• Lower odds of extensive/substantial stress (p = 0.019, CI = 1.27-24.37), extremely or substantially.
  • Compromised well-being (p = 0.038, CI = 1.10-59.32) & inadequate/slightly inadequate endurance (No p value given, Nursing Outcomes Classification at the University of Iowa).
  • No difference in health status (SF-36).
  • No change in behavioral rating index, Cognitive Status (MMSE) & Stage of Dementia (GDS).
  • Increase in functional ability for the intervention group relative to the controls (p < 0.0001).
Vickrey et al. 2006 18 primary care clinics & 3 community agencies in California

Services provided at intervention clinics with telephone-based follow-up & home reassessments provided.

  • 408 Medicare participants with dementia verified by physicians & diagnosis codes.
  • Few comorbidities.
  • Intervention: An ~18-month guideline-based disease management program.
  • Randomization was done at the clinic level. Clinics within each health care organization were assigned to either intervention or usual care.
  • Care Coordinators: Health Care Organization (Social Worker) & Representative from Community organization.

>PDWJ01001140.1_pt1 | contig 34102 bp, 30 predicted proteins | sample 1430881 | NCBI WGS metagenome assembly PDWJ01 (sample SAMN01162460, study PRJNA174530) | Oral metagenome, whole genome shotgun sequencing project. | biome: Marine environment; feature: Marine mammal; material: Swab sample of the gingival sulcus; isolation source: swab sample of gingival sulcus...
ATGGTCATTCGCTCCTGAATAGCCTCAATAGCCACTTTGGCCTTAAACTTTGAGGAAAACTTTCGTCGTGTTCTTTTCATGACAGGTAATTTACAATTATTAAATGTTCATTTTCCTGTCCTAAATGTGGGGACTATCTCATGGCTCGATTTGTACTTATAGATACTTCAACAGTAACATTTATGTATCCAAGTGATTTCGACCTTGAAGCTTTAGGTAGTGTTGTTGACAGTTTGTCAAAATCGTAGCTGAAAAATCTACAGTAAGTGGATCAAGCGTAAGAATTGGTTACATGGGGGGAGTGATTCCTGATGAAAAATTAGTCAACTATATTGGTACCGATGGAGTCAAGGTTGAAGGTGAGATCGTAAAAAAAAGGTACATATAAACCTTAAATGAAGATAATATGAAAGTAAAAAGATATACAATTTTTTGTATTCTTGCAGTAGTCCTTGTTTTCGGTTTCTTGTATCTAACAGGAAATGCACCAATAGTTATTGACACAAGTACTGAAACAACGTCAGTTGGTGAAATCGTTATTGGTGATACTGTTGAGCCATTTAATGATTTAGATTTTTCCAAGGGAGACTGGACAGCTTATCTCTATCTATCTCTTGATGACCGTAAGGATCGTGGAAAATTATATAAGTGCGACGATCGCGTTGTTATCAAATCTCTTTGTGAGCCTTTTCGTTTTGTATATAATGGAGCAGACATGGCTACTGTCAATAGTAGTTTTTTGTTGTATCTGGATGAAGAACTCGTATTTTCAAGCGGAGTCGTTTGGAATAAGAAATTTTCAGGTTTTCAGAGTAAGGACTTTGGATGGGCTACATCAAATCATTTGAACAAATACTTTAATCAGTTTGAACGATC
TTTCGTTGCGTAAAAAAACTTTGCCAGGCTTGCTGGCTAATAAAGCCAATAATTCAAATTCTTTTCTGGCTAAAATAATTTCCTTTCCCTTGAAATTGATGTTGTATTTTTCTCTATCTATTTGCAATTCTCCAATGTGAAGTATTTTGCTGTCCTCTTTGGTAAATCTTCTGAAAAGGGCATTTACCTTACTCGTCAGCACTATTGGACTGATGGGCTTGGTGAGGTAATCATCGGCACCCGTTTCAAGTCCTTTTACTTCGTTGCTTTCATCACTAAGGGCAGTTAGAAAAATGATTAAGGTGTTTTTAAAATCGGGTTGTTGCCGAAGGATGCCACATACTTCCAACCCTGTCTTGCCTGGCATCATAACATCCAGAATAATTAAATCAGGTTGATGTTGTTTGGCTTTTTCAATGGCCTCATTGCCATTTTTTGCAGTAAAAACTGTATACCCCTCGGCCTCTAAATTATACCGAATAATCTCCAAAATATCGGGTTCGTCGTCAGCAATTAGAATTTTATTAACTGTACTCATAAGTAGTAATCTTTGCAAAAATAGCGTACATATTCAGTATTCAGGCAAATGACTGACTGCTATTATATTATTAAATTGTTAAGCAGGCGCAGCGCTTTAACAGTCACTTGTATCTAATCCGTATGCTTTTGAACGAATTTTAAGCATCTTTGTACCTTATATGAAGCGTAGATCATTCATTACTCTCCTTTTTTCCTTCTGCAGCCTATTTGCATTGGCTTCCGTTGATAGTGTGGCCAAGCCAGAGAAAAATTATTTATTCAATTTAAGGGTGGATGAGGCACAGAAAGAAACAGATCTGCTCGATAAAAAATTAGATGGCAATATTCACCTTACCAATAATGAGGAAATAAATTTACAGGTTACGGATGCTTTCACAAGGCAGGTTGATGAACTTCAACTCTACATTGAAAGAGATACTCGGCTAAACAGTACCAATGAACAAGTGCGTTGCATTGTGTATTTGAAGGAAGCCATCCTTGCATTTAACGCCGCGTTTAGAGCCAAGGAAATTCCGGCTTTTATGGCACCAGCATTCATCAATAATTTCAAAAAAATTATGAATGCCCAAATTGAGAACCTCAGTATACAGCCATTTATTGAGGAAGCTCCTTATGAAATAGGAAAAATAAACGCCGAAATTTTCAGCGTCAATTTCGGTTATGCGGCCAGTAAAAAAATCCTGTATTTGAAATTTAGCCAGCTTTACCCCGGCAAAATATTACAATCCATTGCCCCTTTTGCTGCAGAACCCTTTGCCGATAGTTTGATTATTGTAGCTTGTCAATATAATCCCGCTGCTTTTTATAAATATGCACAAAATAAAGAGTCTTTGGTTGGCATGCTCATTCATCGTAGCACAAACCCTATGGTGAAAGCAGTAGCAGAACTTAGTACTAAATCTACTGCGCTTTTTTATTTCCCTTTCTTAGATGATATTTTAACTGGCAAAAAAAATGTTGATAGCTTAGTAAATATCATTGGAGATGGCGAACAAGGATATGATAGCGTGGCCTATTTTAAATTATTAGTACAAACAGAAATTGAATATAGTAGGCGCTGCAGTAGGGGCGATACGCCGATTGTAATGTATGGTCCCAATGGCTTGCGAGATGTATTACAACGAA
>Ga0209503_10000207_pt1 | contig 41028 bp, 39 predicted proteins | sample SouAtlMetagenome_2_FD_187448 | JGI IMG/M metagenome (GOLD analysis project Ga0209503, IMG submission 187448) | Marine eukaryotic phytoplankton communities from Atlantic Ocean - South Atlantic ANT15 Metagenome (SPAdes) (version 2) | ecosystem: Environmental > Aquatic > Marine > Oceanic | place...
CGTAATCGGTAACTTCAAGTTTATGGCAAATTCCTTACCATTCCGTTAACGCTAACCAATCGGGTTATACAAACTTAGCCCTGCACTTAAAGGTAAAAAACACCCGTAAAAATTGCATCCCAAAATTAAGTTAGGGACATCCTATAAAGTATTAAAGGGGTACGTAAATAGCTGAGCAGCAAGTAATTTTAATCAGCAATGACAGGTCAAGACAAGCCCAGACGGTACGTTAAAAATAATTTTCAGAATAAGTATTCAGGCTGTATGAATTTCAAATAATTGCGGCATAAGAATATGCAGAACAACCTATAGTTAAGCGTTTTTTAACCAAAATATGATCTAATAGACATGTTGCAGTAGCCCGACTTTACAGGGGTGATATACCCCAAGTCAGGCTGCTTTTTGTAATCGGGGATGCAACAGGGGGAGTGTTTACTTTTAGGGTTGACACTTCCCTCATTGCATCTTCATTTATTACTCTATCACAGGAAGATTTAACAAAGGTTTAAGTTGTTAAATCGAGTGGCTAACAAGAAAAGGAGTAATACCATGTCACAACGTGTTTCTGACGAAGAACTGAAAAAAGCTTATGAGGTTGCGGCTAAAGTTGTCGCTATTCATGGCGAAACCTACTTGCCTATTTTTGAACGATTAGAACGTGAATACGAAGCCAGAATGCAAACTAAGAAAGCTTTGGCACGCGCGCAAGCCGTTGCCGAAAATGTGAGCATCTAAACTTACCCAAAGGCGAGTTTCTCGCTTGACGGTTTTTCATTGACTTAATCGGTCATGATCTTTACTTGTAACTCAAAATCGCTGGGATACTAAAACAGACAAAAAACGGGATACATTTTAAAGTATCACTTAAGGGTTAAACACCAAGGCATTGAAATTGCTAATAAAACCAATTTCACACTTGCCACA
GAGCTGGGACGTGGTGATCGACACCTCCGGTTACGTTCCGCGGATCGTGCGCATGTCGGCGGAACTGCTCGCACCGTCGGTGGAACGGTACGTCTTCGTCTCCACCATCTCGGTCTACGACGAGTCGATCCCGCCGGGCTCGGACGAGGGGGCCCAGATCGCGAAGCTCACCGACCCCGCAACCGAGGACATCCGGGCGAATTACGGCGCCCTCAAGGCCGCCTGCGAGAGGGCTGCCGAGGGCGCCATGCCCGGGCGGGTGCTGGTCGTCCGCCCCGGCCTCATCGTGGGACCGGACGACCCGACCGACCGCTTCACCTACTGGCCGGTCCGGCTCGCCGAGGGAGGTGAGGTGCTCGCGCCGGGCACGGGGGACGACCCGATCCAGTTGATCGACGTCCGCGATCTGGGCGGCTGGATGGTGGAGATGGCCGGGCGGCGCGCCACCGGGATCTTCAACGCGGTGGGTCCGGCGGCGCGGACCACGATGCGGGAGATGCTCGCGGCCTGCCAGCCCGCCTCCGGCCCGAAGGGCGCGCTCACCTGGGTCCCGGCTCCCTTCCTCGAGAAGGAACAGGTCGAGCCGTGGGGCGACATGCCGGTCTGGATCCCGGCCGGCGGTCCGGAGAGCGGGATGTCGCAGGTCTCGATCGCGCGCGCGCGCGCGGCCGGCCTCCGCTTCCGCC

• Capitated payments.
  • 30.1% mean difference in number of guidelines for which care was adherent per participant at follow-up (p < 0.001).
  • Caregiver ratings of health care quality for participants with dementia were higher for participants in the intervention compared to those in the usual group (mean difference of 0.5, p <0.011).
  • Difference of 0.06 in decline of health-related quality of life at 18 months (HU13, p = 0.034).
  • Caregiver knowledge, use of adult day care, quality of life & receipt of services or information from agencies providing meals to homebound elderly did not differ significantly between groups.
NA = Not Available.

View full report


"AlzCC.pdf" (pdf, 295.84Kb)

Note: Documents in PDF format require the Adobe Acrobat Reader®. If you experience problems with PDF documents, please download the latest version of the Reader®